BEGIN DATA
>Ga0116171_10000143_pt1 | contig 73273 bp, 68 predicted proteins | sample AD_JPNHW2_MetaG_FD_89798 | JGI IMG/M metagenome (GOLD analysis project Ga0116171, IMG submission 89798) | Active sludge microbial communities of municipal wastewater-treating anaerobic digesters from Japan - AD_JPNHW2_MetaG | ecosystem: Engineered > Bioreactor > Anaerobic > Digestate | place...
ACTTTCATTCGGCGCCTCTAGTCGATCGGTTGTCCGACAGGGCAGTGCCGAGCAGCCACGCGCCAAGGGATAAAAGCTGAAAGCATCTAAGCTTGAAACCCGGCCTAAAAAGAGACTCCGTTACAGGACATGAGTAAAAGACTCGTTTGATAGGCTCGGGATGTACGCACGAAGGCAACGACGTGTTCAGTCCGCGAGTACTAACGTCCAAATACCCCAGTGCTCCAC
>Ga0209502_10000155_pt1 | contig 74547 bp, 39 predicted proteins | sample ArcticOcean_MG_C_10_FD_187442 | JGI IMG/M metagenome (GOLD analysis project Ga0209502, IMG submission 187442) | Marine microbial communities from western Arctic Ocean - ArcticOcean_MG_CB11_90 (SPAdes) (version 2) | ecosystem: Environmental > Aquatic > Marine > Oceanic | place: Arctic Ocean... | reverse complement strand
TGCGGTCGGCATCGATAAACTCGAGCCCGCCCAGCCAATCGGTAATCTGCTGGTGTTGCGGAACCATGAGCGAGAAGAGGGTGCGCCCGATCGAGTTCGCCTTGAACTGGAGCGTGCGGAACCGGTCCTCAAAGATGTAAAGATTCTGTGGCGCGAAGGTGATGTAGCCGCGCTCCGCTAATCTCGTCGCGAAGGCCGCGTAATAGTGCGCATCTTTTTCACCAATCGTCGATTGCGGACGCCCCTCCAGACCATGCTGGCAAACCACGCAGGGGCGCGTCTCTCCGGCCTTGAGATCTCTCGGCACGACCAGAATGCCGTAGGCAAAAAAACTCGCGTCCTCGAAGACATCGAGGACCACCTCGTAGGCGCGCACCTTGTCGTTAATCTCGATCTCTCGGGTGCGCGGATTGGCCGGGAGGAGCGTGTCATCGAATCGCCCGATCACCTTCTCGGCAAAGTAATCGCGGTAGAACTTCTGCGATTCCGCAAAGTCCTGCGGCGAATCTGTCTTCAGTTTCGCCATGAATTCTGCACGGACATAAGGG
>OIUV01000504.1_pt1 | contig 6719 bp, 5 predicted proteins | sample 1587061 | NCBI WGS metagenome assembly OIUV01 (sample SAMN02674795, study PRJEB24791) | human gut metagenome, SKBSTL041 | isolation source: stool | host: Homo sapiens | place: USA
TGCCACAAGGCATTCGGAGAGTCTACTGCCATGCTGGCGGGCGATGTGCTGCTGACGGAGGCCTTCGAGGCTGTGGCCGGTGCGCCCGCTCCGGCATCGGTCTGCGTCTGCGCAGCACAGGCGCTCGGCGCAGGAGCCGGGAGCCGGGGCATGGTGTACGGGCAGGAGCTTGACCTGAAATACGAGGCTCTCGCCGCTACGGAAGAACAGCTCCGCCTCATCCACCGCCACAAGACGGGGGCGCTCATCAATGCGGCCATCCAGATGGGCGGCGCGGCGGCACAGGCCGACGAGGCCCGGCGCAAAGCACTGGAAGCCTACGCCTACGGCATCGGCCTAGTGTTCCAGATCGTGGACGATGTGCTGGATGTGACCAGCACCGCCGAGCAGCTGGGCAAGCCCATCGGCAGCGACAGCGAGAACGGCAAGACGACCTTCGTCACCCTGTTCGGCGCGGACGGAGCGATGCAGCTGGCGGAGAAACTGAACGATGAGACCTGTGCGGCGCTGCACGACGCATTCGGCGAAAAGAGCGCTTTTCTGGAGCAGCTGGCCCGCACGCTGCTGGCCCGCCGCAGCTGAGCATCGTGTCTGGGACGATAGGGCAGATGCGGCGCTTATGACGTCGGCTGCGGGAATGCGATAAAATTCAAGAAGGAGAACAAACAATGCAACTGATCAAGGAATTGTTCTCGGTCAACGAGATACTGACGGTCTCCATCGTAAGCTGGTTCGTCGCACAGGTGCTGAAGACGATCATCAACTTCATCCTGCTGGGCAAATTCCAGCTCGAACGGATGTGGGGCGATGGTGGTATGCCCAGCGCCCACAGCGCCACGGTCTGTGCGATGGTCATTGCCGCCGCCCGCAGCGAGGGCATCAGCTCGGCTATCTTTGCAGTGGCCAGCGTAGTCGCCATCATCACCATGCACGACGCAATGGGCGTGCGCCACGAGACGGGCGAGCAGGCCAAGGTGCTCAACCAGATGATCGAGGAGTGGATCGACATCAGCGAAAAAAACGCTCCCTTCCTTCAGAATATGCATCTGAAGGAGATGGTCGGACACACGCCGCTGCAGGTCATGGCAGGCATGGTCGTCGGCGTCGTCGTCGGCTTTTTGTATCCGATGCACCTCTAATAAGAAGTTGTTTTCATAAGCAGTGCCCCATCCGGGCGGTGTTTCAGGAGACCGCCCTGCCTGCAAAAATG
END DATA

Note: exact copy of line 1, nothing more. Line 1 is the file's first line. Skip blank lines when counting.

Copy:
>Ga0116171_10000143_pt1 | contig 73273 bp, 68 predicted proteins | sample AD_JPNHW2_MetaG_FD_89798 | JGI IMG/M metagenome (GOLD analysis project Ga0116171, IMG submission 89798) | Active sludge microbial communities of municipal wastewater-treating anaerobic digesters from Japan - AD_JPNHW2_MetaG | ecosystem: Engineered > Bioreactor > Anaerobic > Digestate | place...